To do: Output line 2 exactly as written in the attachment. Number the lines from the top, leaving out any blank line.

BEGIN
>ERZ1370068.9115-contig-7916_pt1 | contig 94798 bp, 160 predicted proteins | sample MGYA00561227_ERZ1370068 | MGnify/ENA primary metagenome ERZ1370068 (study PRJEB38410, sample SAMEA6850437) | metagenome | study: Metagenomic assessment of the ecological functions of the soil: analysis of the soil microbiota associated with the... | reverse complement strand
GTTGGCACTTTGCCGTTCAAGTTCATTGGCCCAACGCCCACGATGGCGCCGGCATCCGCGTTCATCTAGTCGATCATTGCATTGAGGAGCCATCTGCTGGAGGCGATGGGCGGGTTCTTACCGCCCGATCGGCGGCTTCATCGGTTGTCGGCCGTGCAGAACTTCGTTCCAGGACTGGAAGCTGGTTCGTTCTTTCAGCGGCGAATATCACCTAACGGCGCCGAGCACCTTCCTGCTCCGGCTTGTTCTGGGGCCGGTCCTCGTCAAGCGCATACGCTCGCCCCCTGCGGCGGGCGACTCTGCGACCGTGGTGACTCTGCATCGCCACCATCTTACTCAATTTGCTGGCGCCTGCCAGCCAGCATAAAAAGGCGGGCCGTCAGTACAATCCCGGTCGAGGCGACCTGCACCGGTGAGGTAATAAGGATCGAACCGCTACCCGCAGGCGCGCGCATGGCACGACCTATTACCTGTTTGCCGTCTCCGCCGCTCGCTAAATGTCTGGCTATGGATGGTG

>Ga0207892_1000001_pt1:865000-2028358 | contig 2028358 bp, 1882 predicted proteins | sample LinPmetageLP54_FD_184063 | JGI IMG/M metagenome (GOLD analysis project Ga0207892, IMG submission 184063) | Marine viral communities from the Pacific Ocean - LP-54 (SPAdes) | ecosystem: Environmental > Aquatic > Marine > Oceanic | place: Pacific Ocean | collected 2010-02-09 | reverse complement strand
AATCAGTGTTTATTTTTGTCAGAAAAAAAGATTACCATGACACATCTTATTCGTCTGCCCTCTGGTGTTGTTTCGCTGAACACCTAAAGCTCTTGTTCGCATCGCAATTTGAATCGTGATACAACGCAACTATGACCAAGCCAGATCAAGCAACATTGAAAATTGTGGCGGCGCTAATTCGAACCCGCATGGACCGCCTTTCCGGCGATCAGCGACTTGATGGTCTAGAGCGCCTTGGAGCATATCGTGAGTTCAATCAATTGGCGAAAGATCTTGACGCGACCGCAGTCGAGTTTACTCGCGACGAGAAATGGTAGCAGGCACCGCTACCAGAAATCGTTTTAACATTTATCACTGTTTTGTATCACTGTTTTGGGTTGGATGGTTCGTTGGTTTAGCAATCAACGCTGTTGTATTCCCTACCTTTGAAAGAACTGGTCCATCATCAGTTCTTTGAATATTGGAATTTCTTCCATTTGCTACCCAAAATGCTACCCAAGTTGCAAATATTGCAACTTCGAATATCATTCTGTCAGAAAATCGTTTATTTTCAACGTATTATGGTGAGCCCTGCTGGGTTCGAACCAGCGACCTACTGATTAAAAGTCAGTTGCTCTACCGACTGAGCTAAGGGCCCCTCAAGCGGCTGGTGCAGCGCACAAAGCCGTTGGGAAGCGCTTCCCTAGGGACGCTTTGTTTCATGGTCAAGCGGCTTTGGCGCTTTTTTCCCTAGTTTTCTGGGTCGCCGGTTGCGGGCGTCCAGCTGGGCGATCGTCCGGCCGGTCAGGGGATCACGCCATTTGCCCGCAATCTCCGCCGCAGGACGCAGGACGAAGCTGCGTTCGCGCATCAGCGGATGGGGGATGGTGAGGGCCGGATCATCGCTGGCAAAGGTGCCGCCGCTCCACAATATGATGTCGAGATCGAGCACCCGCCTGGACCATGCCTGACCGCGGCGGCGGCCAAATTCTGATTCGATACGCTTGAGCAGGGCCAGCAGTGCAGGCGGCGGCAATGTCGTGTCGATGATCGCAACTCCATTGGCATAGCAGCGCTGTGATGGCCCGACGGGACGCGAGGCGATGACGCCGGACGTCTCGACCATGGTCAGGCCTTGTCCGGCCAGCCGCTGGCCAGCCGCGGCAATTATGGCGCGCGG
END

GTTGGCACTTTGCCGTTCAAGTTCATTGGCCCAACGCCCACGATGGCGCCGGCATCCGCGTTCATCTAGTCGATCATTGCATTGAGGAGCCATCTGCTGGAGGCGATGGGCGGGTTCTTACCGCCCGATCGGCGGCTTCATCGGTTGTCGGCCGTGCAGAACTTCGTTCCAGGACTGGAAGCTGGTTCGTTCTTTCAGCGGCGAATATCACCTAACGGCGCCGAGCACCTTCCTGCTCCGGCTTGTTCTGGGGCCGGTCCTCGTCAAGCGCATACGCTCGCCCCCTGCGGCGGGCGACTCTGCGACCGTGGTGACTCTGCATCGCCACCATCTTACTCAATTTGCTGGCGCCTGCCAGCCAGCATAAAAAGGCGGGCCGTCAGTACAATCCCGGTCGAGGCGACCTGCACCGGTGAGGTAATAAGGATCGAACCGCTACCCGCAGGCGCGCGCATGGCACGACCTATTACCTGTTTGCCGTCTCCGCCGCTCGCTAAATGTCTGGCTATGGATGGTG